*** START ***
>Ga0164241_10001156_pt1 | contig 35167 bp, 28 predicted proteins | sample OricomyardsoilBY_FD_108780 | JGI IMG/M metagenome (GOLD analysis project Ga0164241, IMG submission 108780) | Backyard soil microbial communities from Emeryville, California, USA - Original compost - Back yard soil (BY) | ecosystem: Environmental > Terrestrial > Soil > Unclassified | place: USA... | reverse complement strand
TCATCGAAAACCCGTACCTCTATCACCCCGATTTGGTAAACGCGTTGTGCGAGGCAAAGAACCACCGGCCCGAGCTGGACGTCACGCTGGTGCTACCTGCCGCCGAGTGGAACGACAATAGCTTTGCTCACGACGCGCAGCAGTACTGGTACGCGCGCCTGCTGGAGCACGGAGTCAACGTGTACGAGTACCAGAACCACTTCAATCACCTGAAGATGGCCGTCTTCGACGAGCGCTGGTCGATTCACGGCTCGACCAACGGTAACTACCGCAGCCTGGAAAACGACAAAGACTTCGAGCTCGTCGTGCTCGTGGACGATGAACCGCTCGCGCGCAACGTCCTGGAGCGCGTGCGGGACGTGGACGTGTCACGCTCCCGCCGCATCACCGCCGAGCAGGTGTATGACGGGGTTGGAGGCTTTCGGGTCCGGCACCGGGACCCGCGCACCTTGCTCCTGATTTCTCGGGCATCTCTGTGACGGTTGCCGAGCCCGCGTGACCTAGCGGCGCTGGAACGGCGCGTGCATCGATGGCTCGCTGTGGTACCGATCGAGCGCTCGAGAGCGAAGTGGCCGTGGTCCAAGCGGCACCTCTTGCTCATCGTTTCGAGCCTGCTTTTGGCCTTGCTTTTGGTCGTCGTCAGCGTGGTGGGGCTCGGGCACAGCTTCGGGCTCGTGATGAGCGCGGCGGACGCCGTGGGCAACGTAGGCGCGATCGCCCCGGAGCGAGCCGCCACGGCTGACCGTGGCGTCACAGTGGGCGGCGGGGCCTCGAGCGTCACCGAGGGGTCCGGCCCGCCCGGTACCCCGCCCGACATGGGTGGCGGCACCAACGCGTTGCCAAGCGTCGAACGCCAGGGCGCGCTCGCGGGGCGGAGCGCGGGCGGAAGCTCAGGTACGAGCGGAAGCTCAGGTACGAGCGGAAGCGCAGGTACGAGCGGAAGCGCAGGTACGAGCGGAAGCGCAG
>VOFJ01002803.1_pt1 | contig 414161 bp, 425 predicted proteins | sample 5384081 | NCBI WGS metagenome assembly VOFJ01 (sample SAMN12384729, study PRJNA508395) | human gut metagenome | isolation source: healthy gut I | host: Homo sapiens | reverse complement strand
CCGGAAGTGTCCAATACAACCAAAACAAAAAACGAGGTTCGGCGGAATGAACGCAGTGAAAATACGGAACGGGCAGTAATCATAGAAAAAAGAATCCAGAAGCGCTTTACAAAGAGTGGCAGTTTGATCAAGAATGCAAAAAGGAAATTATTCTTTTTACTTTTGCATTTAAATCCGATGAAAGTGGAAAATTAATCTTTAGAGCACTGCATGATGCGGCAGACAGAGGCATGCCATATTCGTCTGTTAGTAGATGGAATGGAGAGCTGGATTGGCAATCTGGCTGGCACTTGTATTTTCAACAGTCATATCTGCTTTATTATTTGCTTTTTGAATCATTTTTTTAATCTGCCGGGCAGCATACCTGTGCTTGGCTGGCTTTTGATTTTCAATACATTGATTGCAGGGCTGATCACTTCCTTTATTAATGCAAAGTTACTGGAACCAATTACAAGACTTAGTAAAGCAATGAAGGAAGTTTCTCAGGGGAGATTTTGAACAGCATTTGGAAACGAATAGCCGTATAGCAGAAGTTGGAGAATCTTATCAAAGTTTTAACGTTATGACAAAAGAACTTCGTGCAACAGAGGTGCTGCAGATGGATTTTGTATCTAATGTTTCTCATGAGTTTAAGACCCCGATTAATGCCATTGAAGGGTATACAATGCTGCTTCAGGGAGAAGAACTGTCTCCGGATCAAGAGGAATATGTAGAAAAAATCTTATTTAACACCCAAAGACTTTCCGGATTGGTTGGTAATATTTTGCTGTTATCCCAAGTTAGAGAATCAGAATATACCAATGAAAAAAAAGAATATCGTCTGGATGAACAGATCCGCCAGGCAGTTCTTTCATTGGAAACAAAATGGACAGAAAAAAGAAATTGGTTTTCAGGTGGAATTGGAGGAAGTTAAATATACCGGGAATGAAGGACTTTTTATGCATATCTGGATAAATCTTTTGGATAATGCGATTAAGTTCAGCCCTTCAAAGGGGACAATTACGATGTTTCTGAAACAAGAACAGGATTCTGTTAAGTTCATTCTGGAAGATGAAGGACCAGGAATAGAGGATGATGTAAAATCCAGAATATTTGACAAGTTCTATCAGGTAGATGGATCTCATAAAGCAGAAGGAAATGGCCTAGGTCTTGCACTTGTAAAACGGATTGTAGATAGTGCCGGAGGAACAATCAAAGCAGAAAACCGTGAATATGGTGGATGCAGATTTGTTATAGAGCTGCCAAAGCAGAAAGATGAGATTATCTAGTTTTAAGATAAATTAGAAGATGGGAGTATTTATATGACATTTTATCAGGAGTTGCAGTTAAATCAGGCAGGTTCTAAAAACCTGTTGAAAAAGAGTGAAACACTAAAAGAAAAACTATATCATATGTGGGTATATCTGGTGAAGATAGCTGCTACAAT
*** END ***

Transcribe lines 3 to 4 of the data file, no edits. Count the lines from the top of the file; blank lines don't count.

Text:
>VOFJ01002803.1_pt1 | contig 414161 bp, 425 predicted proteins | sample 5384081 | NCBI WGS metagenome assembly VOFJ01 (sample SAMN12384729, study PRJNA508395) | human gut metagenome | isolation source: healthy gut I | host: Homo sapiens | reverse complement strand
CCGGAAGTGTCCAATACAACCAAAACAAAAAACGAGGTTCGGCGGAATGAACGCAGTGAAAATACGGAACGGGCAGTAATCATAGAAAAAAGAATCCAGAAGCGCTTTACAAAGAGTGGCAGTTTGATCAAGAATGCAAAAAGGAAATTATTCTTTTTACTTTTGCATTTAAATCCGATGAAAGTGGAAAATTAATCTTTAGAGCACTGCATGATGCGGCAGACAGAGGCATGCCATATTCGTCTGTTAGTAGATGGAATGGAGAGCTGGATTGGCAATCTGGCTGGCACTTGTATTTTCAACAGTCATATCTGCTTTATTATTTGCTTTTTGAATCATTTTTTTAATCTGCCGGGCAGCATACCTGTGCTTGGCTGGCTTTTGATTTTCAATACATTGATTGCAGGGCTGATCACTTCCTTTATTAATGCAAAGTTACTGGAACCAATTACAAGACTTAGTAAAGCAATGAAGGAAGTTTCTCAGGGGAGATTTTGAACAGCATTTGGAAACGAATAGCCGTATAGCAGAAGTTGGAGAATCTTATCAAAGTTTTAACGTTATGACAAAAGAACTTCGTGCAACAGAGGTGCTGCAGATGGATTTTGTATCTAATGTTTCTCATGAGTTTAAGACCCCGATTAATGCCATTGAAGGGTATACAATGCTGCTTCAGGGAGAAGAACTGTCTCCGGATCAAGAGGAATATGTAGAAAAAATCTTATTTAACACCCAAAGACTTTCCGGATTGGTTGGTAATATTTTGCTGTTATCCCAAGTTAGAGAATCAGAATATACCAATGAAAAAAAAGAATATCGTCTGGATGAACAGATCCGCCAGGCAGTTCTTTCATTGGAAACAAAATGGACAGAAAAAAGAAATTGGTTTTCAGGTGGAATTGGAGGAAGTTAAATATACCGGGAATGAAGGACTTTTTATGCATATCTGGATAAATCTTTTGGATAATGCGATTAAGTTCAGCCCTTCAAAGGGGACAATTACGATGTTTCTGAAACAAGAACAGGATTCTGTTAAGTTCATTCTGGAAGATGAAGGACCAGGAATAGAGGATGATGTAAAATCCAGAATATTTGACAAGTTCTATCAGGTAGATGGATCTCATAAAGCAGAAGGAAATGGCCTAGGTCTTGCACTTGTAAAACGGATTGTAGATAGTGCCGGAGGAACAATCAAAGCAGAAAACCGTGAATATGGTGGATGCAGATTTGTTATAGAGCTGCCAAAGCAGAAAGATGAGATTATCTAGTTTTAAGATAAATTAGAAGATGGGAGTATTTATATGACATTTTATCAGGAGTTGCAGTTAAATCAGGCAGGTTCTAAAAACCTGTTGAAAAAGAGTGAAACACTAAAAGAAAAACTATATCATATGTGGGTATATCTGGTGAAGATAGCTGCTACAAT